One of the nation's top-performing community banking companies in 2007 is in danger of becoming the next Southern California failure.

With 2008 losses of roughly $48 million, the $939 million-asset 1st Centennial Bancorp in Redlands said late Tuesday that its bank subsidiary is "critically undercapitalized," and that "unless a substantial capital infusion or sale can be accomplished in the very near future, it will not be able to continue as a going concern."

It also said, "No investment or sale proposal is presently under consideration that would likely lead to the successful recapitalization of the bank."

Calls to 1st Centennial were not returned Wednesday.

Like many other California community banks, 1st Centennial Bank traces its problems to rapid deterioration in its real estate and construction loan portfolio.

At the end of 2007 it reported a return on assets of 1.53%, almost a whole percentage point above the average for California banks at the time and 25 basis points above the national average. Its return on equity was 15.79%, compared with averages of 4.69% for California and 12.3% for the nation.

But 1st Centennial's fortunes took a dramatic turn for worse last year. Its nonperforming loan percentage ballooned to 18.2% by Dec. 31, versus 2.92% a year earlier.

The bank, which began relying heavily on brokered deposits to fund its lending, has been seeking a capital infusion since at least early November, when it announced a large third-quarter loss. On Tuesday, it said its ratio of Tier 1 capital to total assets had fallen to 1.19% by Dec. 31. A bank is considered undercapitalized if the ratio falls below 4%, and Randall James, a banking industry consultant and former Texas banking commissioner, said a ratio of 2% or below usually triggers an enforcement order.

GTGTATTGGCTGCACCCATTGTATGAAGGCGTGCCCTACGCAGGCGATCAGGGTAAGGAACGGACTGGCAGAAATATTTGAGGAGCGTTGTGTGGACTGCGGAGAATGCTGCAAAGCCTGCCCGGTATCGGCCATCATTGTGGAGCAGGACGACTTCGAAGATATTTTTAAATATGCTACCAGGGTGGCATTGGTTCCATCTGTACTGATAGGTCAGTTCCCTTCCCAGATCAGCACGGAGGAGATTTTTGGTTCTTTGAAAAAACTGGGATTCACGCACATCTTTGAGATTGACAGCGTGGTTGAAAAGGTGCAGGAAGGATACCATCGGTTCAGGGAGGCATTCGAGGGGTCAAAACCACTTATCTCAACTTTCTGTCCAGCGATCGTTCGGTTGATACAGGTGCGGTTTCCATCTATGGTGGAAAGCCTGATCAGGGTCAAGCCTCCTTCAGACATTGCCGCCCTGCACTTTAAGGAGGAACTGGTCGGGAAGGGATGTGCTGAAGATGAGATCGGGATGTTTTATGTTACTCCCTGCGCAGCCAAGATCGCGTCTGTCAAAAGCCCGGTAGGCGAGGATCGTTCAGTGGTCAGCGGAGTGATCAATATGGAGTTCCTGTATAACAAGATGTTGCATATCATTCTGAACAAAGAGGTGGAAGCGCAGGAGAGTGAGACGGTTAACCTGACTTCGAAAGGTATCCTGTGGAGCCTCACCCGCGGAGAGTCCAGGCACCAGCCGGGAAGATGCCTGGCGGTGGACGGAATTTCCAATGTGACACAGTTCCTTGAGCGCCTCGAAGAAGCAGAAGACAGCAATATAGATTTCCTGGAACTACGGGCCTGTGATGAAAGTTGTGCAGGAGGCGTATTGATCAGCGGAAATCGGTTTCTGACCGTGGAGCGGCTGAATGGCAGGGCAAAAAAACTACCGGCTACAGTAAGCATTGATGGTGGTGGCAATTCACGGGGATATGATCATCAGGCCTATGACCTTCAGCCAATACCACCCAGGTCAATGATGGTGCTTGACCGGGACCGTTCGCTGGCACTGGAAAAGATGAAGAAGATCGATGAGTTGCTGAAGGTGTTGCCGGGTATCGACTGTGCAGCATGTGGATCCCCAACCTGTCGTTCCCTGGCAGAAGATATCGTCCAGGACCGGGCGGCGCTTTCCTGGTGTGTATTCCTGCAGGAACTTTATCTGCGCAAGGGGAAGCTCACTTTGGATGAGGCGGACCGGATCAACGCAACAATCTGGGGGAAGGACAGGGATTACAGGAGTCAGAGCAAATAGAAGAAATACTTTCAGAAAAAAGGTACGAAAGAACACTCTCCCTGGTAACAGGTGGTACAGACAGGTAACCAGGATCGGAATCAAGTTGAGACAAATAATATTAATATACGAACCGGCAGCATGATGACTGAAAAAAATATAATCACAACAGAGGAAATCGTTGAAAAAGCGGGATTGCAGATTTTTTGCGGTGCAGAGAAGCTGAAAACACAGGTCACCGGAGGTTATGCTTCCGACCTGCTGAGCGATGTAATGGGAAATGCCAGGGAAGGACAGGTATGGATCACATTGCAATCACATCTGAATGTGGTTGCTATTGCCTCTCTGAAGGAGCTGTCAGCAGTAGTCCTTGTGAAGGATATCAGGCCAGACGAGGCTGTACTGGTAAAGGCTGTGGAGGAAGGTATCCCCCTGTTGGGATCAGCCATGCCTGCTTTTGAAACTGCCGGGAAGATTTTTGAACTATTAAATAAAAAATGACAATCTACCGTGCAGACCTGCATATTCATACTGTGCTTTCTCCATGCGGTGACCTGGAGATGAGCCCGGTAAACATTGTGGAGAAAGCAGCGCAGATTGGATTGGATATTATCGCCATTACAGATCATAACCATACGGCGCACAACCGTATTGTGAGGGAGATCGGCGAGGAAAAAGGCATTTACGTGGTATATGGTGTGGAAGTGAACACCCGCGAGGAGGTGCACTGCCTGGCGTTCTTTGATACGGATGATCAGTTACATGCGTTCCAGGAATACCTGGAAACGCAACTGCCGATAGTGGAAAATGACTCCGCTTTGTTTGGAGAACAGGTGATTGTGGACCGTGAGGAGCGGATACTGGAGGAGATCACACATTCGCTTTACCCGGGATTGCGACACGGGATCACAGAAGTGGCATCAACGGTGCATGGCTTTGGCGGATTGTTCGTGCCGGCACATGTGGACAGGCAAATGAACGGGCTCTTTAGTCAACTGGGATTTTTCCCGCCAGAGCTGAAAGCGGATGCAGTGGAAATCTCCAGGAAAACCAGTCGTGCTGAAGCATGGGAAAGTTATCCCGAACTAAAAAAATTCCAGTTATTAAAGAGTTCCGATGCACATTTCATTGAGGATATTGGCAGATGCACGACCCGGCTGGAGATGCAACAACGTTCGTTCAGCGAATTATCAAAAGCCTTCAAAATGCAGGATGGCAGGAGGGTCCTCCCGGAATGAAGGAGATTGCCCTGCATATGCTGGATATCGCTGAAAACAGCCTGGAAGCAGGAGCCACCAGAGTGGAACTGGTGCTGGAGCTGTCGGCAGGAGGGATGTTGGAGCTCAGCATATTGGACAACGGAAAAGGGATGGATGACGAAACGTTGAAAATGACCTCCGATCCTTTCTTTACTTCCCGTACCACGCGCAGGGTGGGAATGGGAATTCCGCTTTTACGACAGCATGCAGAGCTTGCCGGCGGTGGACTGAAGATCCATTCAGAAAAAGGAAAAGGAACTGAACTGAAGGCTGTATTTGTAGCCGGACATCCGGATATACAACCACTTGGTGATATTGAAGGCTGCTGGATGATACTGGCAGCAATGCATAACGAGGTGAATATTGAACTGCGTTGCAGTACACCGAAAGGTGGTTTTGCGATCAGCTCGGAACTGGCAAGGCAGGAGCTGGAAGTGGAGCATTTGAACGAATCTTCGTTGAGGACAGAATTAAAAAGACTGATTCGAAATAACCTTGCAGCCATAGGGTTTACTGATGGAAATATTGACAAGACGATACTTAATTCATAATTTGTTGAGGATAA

"I applaud" 1st Centennial's management and board "for recognizing their problems," Mr. James said. However, "if they can't come up with the capital, I wonder why the regulators have left … [the bank] open."

If 1st Centennial did fail, it would be the sixth California bank or thrift to do so since regulators seized IndyMac Bank in July. Others included Downey Savings and Loan, which warned investors in early November that it could go under if it failed to raise additional capital. The $12.8 billion-asset thrift was closed by regulators on Nov. 21.

At least two others — Vineyard National Bancorp in Corona and Capital Corp of the West in Merced — have warned in recent months that their days could be numbered if they fail to raise sufficient capital, but they remain in business.

Karen Dorway, the president of BauerFinancial Inc. in Coral Gables, Fla., said no regulatory enforcement actions have been taken against 1st Centennial.

The company has not released its fourth-quarter results, but on Tuesday it said it anticipated reporting a $28 million loss. It also said it expected to report a loan-loss provision of $17.2 million for the quarter, bringing the full-year total to $54 million.

In 2007, 1st Centennial earned $7.9 million and provisioned $2.4 million.

Ms. Dorway said recent filings show it became more dependent on brokered deposits in the third quarter. Brokered deposits as a percentage of the total went from 18.7% on June 30 to 52% three months later.

That growth could explain why the ratio of Tier 1 capital to assets declined so quickly from 7.6% at June 30 to 4.42% at Sept. 30 to 1.19% now, Ms. Dorway said. After a bank falls below regulatory guidelines for required capital, brokered deposits are eliminated as a liquidity option, she said.

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